|Yellowhammer and Reed Bunting migration 1998-2001|
|Here are two species
recorded in small numbers during the Autumn months, with
genuine migrants often being very hard to discern from
resident birds on commuting flights to and from feeding
areas. As such, both species are probably under-recorded
on migration at sites throughout the county. Most
movements may be attributable to local short-distance
movements, though genuine long-distance migrants
certainly do occur.
Away from the period mid-November through to late January, Reed Buntings tend to leave the Eakring Flash area and mix with finch/bunting flocks at other sites within the area through the Winter months, quite often almost completely vacating the area entirely. Yellowhammers also, similarly disperse to other areas over the Winter months.
The above table shows the accumulated migration totals for both Reed Bunting and Yellowhammer through the area from 1998-2001. The second week of October has produced the most consistant daily movements over the period of study, with smaller numbers (probably accounted for by Continental birds) coming during early November.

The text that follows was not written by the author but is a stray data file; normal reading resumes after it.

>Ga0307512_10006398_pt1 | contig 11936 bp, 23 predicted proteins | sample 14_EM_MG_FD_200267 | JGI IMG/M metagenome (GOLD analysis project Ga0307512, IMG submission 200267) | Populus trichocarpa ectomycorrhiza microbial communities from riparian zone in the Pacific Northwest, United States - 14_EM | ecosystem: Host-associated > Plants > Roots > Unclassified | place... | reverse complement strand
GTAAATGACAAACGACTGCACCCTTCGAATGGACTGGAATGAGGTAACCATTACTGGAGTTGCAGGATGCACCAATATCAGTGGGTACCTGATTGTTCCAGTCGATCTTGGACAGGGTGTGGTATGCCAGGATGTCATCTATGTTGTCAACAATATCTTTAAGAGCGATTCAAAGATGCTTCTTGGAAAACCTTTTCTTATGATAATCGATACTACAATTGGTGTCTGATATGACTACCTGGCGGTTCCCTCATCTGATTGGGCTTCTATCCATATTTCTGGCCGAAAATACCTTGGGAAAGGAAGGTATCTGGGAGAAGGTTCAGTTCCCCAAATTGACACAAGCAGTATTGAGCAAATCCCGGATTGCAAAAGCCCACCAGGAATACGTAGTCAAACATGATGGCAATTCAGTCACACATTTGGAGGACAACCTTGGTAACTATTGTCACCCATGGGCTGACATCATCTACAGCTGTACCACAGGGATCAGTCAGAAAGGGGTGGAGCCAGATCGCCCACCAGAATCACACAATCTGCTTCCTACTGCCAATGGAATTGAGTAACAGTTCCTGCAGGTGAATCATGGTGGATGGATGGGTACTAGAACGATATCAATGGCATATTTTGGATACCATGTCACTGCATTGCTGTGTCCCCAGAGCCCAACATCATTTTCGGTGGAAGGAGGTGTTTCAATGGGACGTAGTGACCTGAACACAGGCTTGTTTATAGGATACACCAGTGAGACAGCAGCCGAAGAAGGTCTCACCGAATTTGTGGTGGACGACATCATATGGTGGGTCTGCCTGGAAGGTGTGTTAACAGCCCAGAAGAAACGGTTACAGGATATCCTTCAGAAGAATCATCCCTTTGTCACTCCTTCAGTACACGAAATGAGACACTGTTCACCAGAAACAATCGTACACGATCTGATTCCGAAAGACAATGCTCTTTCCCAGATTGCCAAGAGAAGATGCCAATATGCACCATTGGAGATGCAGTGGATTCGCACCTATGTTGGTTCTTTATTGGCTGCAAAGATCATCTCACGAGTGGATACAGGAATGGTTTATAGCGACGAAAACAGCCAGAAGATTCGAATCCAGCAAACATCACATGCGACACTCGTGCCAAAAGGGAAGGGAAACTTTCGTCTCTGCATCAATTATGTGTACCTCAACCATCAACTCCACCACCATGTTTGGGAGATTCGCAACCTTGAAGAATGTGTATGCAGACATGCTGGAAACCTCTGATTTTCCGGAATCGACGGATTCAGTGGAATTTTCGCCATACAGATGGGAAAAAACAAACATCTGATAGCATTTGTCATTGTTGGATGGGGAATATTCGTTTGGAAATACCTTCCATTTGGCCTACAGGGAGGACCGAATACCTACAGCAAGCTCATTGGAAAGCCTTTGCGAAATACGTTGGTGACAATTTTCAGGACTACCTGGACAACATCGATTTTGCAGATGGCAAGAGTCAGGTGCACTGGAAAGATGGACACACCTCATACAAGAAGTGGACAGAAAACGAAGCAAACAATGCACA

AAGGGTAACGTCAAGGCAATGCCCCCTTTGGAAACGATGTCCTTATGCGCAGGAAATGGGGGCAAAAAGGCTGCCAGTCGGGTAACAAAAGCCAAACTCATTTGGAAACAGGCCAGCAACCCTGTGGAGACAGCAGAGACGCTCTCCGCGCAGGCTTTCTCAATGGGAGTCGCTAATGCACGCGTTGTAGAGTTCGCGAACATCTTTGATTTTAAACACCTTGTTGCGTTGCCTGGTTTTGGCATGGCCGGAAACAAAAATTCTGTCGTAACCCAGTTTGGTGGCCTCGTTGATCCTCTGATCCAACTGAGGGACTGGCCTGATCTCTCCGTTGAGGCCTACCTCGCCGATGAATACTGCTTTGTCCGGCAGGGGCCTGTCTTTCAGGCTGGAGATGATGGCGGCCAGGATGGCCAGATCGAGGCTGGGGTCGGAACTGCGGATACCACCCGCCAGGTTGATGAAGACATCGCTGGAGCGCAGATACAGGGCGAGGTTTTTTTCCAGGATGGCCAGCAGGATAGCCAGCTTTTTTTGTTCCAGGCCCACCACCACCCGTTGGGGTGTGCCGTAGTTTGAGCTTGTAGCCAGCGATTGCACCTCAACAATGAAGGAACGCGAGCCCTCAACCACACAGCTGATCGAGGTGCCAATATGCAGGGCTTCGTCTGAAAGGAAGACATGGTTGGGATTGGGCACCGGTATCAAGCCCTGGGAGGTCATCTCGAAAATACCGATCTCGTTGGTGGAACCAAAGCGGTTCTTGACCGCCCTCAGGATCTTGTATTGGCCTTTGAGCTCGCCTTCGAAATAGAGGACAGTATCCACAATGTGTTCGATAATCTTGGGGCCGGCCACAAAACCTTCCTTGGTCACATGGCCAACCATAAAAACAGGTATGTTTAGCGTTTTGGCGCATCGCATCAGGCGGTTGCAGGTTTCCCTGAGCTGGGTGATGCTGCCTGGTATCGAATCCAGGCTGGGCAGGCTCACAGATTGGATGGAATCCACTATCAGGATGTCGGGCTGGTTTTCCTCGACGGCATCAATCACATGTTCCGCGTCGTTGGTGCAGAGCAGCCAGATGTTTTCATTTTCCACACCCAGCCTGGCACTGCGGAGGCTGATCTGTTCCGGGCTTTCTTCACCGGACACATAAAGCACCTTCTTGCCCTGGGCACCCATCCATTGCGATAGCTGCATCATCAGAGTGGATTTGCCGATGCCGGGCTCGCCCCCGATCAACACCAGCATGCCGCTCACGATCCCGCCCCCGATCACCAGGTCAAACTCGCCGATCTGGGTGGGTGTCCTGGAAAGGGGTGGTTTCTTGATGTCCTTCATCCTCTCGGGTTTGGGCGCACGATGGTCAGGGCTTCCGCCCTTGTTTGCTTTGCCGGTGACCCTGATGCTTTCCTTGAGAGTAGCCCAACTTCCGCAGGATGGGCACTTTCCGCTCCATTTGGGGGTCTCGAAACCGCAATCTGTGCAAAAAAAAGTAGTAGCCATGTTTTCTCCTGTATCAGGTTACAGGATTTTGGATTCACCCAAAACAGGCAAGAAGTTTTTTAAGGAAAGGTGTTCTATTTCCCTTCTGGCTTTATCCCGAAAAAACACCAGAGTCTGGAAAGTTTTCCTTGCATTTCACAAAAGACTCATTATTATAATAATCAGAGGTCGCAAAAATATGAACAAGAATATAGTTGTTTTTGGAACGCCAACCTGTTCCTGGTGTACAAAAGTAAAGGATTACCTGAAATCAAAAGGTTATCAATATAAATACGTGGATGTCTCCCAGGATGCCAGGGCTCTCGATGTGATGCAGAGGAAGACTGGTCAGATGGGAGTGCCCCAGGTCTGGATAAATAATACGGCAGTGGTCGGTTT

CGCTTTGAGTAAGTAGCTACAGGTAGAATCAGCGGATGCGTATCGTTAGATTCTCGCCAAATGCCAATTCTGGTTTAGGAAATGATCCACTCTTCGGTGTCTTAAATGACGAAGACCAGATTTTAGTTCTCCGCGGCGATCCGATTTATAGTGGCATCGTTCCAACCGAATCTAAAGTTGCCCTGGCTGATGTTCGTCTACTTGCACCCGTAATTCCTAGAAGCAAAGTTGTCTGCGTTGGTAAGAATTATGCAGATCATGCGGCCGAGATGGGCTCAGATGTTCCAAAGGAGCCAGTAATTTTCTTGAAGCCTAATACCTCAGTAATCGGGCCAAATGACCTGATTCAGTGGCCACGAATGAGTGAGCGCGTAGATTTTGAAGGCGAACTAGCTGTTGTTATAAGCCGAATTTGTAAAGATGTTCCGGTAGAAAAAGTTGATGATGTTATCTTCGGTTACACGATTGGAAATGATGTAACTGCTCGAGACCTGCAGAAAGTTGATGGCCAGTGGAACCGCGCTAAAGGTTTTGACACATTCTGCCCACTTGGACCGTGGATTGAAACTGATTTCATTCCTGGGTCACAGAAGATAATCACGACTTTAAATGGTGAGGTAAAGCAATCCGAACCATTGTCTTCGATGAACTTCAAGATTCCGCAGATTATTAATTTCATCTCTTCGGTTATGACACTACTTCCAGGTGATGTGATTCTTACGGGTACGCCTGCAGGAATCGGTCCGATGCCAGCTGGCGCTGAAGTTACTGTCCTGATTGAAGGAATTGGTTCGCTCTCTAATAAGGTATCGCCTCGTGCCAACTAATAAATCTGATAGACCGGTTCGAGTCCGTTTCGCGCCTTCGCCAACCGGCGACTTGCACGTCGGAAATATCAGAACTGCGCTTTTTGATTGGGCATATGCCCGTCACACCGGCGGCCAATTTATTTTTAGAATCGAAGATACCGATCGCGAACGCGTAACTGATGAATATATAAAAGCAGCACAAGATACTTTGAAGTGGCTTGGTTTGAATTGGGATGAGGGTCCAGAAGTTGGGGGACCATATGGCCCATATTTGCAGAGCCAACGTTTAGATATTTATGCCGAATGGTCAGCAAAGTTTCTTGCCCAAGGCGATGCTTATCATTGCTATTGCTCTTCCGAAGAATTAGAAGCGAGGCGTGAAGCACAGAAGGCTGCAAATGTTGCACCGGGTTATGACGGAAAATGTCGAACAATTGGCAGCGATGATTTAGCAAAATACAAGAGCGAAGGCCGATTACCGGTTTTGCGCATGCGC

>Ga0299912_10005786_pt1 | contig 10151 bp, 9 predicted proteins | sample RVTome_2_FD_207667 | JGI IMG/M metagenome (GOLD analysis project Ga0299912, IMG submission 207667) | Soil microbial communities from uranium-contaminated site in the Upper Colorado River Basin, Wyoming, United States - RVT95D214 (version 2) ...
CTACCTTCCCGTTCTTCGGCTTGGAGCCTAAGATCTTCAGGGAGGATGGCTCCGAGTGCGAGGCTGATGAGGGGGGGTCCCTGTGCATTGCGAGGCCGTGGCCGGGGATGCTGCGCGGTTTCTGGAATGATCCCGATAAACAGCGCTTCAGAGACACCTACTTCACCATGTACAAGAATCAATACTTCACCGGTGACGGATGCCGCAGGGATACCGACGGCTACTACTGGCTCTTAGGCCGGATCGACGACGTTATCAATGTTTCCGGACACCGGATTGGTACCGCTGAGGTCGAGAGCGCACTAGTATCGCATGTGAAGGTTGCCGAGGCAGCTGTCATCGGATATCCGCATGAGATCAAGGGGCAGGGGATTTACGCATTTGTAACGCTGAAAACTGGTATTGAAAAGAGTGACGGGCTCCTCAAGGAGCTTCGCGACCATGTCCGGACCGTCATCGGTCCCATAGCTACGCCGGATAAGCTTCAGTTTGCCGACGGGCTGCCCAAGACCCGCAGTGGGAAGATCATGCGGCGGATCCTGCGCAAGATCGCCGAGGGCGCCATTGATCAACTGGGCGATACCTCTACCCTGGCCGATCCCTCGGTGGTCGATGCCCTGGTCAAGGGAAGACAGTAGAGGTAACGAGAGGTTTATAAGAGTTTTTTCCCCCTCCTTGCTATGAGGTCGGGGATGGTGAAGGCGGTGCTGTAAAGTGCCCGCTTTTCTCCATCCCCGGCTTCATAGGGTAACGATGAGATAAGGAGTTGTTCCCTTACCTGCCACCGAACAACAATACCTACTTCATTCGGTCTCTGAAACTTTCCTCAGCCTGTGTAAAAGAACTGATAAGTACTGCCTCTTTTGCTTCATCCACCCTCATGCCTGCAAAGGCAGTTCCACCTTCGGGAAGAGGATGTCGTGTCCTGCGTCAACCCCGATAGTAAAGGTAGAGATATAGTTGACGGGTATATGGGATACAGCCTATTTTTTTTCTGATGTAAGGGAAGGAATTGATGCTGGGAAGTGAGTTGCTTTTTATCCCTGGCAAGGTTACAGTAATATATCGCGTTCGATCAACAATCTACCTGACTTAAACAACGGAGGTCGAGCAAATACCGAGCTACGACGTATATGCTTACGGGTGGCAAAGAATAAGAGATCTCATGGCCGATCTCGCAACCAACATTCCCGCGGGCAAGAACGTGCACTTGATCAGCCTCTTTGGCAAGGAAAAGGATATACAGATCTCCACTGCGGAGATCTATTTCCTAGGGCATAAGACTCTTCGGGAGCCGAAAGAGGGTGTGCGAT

Records show that both species tend to show a pronounced bias towards a south-westerly or westerly direction. Undoubtably some individuals fly through at a lower level rather than high up. Certainly here, Yellowhammers seem to fly higher than Reed Buntings and both species frequently come in from the north or north-east, land in suitable habitat to feed around Eakring Flash, before continuing further on to the south-west. Migrant totals within the last four years, have included 166 Reed Bunting and 272 Yellowhammer, with highest daily counts for each species, yet to reach more than twenty birds.
The Reed Bunting migration pattern since 1998-2001(above) shows how migratory patterns differ from year to year. Years are represented by red (1998) blue (1999) yellow (2000) and finally brown (2001) The bulk of the Reed Bunting records have come during the second and third week of October, although migration continues from late September until the middle of November.
Another concentration of records can be seen to occur during the first part of November, this is also in-line with the Yellowhammer, but there were no records of migrants during November 1999. Most of the Reed Buntings identified in flight have been female/immature types, with very few adult males recorded.
Yellowhammers produce a pattern of occurrence, quite similar to that of the Reed Bunting. This has been especially so for Autumn 1999 (in blue) when a much shorter and more concentrated period of migration by both Yellowhammer and Reed Bunting was recorded and similarly as with Reed Bunting, there were no migrant Yellowhammers recorded during late October and early November.